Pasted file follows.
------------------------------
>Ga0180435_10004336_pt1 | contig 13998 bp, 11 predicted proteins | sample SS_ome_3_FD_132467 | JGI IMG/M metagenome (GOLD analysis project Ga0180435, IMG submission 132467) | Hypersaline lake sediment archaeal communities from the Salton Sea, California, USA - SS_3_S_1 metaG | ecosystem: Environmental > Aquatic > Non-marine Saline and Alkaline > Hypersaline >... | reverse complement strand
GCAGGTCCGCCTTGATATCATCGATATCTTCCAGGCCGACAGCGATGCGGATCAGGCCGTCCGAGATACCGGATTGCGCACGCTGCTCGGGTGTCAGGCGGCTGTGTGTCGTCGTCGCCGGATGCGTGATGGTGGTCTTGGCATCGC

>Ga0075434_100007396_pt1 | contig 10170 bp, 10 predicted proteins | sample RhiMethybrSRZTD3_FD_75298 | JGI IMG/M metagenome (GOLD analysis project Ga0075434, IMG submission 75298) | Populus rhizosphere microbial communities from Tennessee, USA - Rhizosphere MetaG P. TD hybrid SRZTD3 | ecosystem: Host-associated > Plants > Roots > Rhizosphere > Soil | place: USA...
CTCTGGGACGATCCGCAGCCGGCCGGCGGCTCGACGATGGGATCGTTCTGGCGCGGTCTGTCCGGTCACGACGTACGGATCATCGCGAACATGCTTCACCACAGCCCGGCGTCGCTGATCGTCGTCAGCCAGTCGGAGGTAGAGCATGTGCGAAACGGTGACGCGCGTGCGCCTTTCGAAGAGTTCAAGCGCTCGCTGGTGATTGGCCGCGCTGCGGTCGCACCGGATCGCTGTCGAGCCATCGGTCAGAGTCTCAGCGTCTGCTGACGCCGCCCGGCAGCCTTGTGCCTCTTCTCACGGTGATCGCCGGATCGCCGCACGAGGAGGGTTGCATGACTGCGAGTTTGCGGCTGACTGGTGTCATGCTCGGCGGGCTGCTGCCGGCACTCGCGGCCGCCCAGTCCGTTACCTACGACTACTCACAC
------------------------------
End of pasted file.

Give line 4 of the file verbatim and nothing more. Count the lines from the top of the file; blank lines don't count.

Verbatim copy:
CTCTGGGACGATCCGCAGCCGGCCGGCGGCTCGACGATGGGATCGTTCTGGCGCGGTCTGTCCGGTCACGACGTACGGATCATCGCGAACATGCTTCACCACAGCCCGGCGTCGCTGATCGTCGTCAGCCAGTCGGAGGTAGAGCATGTGCGAAACGGTGACGCGCGTGCGCCTTTCGAAGAGTTCAAGCGCTCGCTGGTGATTGGCCGCGCTGCGGTCGCACCGGATCGCTGTCGAGCCATCGGTCAGAGTCTCAGCGTCTGCTGACGCCGCCCGGCAGCCTTGTGCCTCTTCTCACGGTGATCGCCGGATCGCCGCACGAGGAGGGTTGCATGACTGCGAGTTTGCGGCTGACTGGTGTCATGCTCGGCGGGCTGCTGCCGGCACTCGCGGCCGCCCAGTCCGTTACCTACGACTACTCACAC